Remote work is here to stay

Josh Burkwist

Josh Burkwist

Author

Director of Talent Acquisition

role

November 1, 2022

Published

Remote work has impacted us all; employees learned to function in a world without an office while juggling kids and family, and to prioritize our health and safety became a top priority.

After accepting that remote work is here to stay, leaders should exert every effort to manage their workforce to encourage retention. Employees are knowledgeable about the business, can complete tasks, and are connected.

Please keep in mind that remote work has changed the dynamics of your relationships with these team members.

Here are some tips for developing trust with remote team members.

Over-communicate

Being excluded from crucial communications is the curse of every remote worker's existence. Nevertheless, it can occur a startling number of times. Because remote employees are not in the office sometimes, they fall into the "out of sight" category regarding messages and emails.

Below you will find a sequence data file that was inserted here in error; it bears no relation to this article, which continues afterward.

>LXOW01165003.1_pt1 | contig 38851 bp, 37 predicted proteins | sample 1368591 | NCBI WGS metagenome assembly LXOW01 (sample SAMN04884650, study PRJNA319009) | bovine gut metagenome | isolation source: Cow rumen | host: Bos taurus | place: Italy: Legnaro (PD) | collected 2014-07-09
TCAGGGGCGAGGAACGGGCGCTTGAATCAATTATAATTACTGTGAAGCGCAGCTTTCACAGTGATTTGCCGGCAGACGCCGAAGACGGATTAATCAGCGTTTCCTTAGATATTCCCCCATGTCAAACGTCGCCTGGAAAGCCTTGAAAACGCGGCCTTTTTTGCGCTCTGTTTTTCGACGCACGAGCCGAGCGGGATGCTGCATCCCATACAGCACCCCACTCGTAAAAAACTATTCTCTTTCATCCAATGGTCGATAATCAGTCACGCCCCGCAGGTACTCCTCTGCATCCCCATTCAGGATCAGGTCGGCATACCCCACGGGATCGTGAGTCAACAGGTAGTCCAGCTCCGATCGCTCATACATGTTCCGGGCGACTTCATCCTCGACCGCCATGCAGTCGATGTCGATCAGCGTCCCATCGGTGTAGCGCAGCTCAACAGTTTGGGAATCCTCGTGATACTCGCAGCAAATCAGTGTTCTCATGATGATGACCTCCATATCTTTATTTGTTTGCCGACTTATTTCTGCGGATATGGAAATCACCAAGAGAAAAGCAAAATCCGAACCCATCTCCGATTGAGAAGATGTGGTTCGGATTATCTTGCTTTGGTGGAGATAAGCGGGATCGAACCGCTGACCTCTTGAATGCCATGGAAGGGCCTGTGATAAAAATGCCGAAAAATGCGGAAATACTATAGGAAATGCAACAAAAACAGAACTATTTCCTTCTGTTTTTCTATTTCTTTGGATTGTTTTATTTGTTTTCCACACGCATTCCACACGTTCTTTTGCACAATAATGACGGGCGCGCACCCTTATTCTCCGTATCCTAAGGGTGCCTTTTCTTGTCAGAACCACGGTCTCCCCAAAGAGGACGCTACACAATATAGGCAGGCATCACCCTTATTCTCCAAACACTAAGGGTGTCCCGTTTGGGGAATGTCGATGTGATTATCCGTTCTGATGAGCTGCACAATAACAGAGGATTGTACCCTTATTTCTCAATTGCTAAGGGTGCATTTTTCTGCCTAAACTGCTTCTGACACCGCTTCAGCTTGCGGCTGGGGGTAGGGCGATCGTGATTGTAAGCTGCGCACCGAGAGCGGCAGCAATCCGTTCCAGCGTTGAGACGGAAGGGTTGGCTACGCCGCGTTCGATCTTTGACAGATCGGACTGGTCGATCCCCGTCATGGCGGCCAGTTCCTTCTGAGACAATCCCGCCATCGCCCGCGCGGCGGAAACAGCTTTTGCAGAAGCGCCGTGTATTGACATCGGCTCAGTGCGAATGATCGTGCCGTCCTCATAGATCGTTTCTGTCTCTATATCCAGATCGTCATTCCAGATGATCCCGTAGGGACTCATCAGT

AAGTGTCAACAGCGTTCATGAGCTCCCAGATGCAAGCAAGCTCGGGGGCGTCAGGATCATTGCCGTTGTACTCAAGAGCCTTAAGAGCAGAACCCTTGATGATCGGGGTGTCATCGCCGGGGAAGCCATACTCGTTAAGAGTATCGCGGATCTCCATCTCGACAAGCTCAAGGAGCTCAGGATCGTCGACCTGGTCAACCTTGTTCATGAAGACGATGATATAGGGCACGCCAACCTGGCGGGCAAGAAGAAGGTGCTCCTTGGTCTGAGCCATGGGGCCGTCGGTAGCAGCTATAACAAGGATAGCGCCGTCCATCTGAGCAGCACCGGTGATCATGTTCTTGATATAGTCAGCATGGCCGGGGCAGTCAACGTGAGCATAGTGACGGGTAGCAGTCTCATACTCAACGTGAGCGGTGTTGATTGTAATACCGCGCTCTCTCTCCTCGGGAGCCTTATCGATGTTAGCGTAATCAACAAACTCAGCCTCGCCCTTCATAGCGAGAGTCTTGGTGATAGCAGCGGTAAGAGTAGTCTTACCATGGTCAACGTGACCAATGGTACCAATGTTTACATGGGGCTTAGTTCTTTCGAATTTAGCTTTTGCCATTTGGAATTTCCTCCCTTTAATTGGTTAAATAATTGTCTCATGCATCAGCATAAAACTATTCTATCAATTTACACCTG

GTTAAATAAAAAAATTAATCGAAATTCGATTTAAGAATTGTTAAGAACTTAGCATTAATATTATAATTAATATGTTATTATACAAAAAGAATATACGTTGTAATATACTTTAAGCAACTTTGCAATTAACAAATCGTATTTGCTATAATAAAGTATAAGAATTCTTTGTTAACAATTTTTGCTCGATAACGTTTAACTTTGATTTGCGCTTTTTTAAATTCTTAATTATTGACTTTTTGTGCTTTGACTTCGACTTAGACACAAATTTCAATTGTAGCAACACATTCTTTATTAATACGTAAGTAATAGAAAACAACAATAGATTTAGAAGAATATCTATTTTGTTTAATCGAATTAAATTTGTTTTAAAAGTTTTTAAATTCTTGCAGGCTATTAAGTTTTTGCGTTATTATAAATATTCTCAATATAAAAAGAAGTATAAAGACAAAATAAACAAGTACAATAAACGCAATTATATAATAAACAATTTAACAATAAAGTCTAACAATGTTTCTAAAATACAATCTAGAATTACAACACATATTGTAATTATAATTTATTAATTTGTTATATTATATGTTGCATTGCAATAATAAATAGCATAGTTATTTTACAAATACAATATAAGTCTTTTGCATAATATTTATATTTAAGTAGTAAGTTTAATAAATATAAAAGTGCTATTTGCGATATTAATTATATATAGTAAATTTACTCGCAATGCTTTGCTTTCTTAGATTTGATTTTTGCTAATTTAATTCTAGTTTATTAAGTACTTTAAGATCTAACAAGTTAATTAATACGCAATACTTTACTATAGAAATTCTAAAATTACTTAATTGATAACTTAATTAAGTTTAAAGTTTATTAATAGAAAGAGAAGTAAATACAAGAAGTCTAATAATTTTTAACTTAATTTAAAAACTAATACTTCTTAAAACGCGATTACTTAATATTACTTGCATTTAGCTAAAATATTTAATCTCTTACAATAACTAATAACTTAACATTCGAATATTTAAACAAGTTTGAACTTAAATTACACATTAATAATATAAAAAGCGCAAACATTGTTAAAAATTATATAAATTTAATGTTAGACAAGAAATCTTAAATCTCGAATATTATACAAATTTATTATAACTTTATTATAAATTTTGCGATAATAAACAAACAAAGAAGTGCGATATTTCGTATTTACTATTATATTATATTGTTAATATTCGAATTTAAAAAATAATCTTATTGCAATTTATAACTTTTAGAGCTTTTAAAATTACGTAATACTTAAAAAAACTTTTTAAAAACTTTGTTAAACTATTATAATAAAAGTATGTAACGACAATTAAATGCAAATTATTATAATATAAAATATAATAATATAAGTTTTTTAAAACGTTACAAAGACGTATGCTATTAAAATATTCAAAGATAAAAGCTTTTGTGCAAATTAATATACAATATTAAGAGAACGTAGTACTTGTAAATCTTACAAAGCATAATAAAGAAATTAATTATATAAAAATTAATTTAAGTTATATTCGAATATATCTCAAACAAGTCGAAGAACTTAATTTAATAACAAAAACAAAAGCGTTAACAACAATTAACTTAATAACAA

Examine all information chains rather than taking a chance on your staff members losing faith in you. Keep virtual employees informed of all their needs. This also applies to internal meetings. Some companies require that at least one remote worker be invited to all company events.

Stop spying

Few things break trust more quickly than learning that someone is watching without your consent, yet that is what using surveillance software does. It does this by monitoring your computer and keyboard activity.

A better way of ensuring that people stay on task is by creating an environment that supports the remote worker and their unique challenges (i.e., juggling kids at home and work). Understand that they will be away from their desk at times. Be ok with that and care more if they complete their work on time, which is a better indicator of whether or not they are working.

The bottom line is that surveillance software breaks trust.

Respect their personal time

Recognize regular working hours as you would if they were in the office. They are not always available for work. If you find them unavailable at times, trust that they are dealing with a significant personal matter and will be back online soon. Focus on what they deliver.

Trust goes both ways. Use a give-and-take approach that doesn't punish remote workers for being out of the office. No matter where everyone spends their days, if they feel valued, informed, trusted, and supported, remote work can work for everyone involved.


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